The Company [TNT, the next three Sundays, 8/7C] is a cleverly constructed mini-series that uses the lives of three college friends to tell the story of the CIA from the early fifties through the fall of the Berlin Wall. Adapted from Robert Little’s novel, it concentrates on three major historical events: the Hungarian Uprising of 1956; the debacle of The Bay of Pigs, and the fall of Soviet Russia. The three week/six-hour mini-series begins with the recruiting of three college friends into the sadly inglorious world of spying…
Jack McAuliffe [Chris O’Donnell], Leo Kritzky [Alessandro Nivola] and Yevgeny Tsipin [Rory Cochrane] are just finished college when Jack and Leo are recruited by the CIA. Yevgeny returns to Russia where he’s recruited for the KGB. Jack finds himself in the field, working with Harvey Torriti who wastes little time initiating him into the realities of espionage. Yevgeny finds himself being trained to work undercover in America.
When Harvey and Jack have some assignments go horribly wrong, they determine that there must be a mole in the CIA [Night One]. Enter James Jesus Angleton [Michael Keaton]; a man who seems to have a knack for finding important patterns amongst the voluminous information The Company accumulates. At the same time, Jack is given his first "asset" to run - a young ballerina named Lili [Alexandra Marie Lara].
The Company is a remarkably atmospheric piece. The use of various palettes in lighting and design contribute greatly to the tension that the solid script [by Ken Nolan] generates through the meticulous directing of Mikael Salomon. Character, situation, lighting, palette and score all contribute to building tension - and burst of violence both punctuate the storytelling and release the accumulated tension.
As the mini-series progresses through the Hungarian Uprising and The Bay of Pigs [Night Two] and on into the fall of Soviet Russia and the discovery of a mole in the CIA, the entire cast delivers a collective performance to rival anything seen on television in the last decade.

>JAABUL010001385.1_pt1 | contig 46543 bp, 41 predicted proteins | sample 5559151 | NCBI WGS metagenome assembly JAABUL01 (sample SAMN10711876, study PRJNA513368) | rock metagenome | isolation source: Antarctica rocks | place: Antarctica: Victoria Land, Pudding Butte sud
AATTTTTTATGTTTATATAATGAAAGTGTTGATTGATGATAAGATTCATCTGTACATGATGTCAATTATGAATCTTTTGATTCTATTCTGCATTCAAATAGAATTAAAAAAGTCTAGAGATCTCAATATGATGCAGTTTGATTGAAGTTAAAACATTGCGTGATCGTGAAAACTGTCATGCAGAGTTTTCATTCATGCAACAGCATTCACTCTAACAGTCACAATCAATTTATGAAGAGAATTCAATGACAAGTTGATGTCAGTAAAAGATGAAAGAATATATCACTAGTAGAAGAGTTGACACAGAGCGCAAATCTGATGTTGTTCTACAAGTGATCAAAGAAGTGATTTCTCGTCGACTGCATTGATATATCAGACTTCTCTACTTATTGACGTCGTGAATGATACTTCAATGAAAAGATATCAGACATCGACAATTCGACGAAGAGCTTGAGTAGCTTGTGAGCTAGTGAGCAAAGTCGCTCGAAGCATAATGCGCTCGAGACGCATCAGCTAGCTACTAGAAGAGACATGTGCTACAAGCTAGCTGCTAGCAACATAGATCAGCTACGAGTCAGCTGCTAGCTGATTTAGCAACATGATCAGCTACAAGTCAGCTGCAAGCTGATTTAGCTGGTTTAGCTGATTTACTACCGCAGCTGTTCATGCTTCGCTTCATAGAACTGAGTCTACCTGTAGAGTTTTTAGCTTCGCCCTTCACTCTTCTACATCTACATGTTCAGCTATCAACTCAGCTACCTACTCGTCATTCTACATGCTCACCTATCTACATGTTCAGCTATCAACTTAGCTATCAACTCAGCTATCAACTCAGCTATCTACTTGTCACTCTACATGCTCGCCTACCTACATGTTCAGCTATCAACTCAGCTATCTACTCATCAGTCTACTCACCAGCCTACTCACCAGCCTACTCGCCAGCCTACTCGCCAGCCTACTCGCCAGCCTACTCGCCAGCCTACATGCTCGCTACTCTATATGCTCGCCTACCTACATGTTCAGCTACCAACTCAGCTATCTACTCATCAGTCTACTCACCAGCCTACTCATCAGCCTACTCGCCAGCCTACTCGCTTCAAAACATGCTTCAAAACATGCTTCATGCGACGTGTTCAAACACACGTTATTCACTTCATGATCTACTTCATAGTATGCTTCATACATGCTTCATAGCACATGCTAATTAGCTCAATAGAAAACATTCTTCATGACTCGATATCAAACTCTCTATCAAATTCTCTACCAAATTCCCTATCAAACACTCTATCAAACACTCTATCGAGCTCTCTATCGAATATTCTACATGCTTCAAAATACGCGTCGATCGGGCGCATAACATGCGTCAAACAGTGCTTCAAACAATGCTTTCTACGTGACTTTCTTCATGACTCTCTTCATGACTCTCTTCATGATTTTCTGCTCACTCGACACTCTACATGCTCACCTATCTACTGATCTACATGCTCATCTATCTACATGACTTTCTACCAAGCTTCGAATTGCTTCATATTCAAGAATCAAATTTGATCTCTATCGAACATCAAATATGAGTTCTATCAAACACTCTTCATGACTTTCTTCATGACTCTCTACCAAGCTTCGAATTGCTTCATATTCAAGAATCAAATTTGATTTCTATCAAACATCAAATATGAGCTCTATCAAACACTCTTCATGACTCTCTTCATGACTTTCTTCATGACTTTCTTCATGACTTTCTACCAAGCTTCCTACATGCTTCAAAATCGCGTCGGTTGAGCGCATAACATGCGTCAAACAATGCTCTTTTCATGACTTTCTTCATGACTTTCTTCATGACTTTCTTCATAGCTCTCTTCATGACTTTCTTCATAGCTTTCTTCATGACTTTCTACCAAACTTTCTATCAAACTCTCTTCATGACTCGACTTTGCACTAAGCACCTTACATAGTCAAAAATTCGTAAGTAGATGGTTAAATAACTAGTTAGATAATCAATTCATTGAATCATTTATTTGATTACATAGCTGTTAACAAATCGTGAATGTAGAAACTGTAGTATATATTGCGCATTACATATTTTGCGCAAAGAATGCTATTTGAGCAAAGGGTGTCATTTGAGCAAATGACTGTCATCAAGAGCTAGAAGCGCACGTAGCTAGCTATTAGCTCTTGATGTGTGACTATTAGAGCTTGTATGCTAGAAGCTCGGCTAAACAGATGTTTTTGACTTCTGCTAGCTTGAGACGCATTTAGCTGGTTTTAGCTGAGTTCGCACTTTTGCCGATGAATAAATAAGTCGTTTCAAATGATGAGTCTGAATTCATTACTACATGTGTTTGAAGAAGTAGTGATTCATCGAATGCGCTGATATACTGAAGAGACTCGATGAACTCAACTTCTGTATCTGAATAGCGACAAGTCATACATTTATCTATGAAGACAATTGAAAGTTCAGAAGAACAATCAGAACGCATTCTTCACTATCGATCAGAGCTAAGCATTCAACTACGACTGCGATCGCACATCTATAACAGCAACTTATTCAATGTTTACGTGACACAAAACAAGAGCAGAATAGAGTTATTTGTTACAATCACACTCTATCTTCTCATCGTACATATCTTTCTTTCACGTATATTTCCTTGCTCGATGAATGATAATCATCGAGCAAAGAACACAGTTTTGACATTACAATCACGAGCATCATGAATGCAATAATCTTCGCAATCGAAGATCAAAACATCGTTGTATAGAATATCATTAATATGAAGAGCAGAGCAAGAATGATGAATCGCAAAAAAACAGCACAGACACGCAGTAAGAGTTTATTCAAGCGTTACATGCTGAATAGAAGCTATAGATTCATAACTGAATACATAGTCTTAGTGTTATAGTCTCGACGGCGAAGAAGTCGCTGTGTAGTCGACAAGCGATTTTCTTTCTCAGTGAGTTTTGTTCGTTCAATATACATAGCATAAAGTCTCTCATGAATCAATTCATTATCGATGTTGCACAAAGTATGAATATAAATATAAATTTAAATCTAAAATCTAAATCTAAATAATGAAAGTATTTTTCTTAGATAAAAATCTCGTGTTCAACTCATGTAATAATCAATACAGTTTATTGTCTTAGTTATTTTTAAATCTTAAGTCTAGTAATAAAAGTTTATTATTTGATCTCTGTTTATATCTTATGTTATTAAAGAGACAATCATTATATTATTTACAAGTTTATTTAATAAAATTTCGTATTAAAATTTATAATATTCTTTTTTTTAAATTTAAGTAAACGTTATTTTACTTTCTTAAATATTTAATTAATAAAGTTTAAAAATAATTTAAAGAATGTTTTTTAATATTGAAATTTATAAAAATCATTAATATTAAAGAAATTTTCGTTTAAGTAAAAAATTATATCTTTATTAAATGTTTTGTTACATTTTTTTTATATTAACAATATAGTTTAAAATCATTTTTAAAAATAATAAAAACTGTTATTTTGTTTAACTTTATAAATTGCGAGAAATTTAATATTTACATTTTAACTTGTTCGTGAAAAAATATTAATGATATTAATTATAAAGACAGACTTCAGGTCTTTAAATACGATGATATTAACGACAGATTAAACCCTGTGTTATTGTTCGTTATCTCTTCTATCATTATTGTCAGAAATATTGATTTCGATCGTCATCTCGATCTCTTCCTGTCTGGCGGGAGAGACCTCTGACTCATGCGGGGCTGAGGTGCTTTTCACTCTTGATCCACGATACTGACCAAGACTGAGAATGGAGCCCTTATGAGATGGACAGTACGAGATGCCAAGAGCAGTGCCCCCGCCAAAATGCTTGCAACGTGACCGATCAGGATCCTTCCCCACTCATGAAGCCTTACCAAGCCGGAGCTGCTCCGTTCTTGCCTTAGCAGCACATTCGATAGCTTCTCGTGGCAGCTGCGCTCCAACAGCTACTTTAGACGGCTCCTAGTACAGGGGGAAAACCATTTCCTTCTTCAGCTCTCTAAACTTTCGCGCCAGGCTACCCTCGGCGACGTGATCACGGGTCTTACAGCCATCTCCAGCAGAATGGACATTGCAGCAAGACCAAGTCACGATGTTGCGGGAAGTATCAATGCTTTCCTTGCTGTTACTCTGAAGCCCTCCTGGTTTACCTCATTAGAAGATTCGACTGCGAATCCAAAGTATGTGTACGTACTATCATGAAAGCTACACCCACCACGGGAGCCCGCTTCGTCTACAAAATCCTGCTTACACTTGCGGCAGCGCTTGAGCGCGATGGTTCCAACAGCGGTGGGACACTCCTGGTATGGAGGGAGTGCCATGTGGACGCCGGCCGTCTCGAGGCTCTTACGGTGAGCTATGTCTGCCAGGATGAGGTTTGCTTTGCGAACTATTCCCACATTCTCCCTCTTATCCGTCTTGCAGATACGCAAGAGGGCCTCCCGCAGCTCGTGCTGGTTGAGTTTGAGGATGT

It's especially heart-rending to watch the naïve Jack realize that the life of a spy is mostly boredom and minutiae punctuated with bursts of action - and always, there are consequences. Leo, on the other hand, works at home, in the office, and manages to successfully woo the daughter of a highly placed government official - who gives him some grief about being Jewish, but eventually gives their marriage his blessing.
For Yevgeny, his trip home to Russia results in his being recruited by a fervent KGB official called Starik [Ullrich Thomsen]. Starik's pitch is as idealized as the rowing coach who recruits Jack and Leo for The Company. The young and idealistic Yevgeny buys it - hook, line and sinker. Cochrane makes it completely believable as his character undergoes training in everything from social gatherings to hand-to-hand combat - and falls in love with a nice Jewish girl...
Although the three friends are the centerpiece for the mini-series to make its way through history, it's Michael Keaton's performance as Angleton that really causes chills. Angleton is as cold a fish as you'll ever find. He's analytical, and very, very efficient. Once he finds a pattern in the midst of the tons of information that pass through his office, he worries at it like a dog with a juicy bone. When he's sure of his position, he's oblivious to other opinions - a trait that gets him into a spot of bother at one early point, but that results in major breakthroughs later on. Keaton makes this guy utterly real - maybe too uncomfortably real.
The Company works on a level that puts it in the company of such great mini-series as The Winds of War, and Shogun. It's a deftly told tale that balances multiple character and story arcs with seeming ease - and manages to gain maximum impact from each and everyone of them. It challenges the viewer with its audacity and intelligence, making one of the summer's must-see events.
Final Grade: A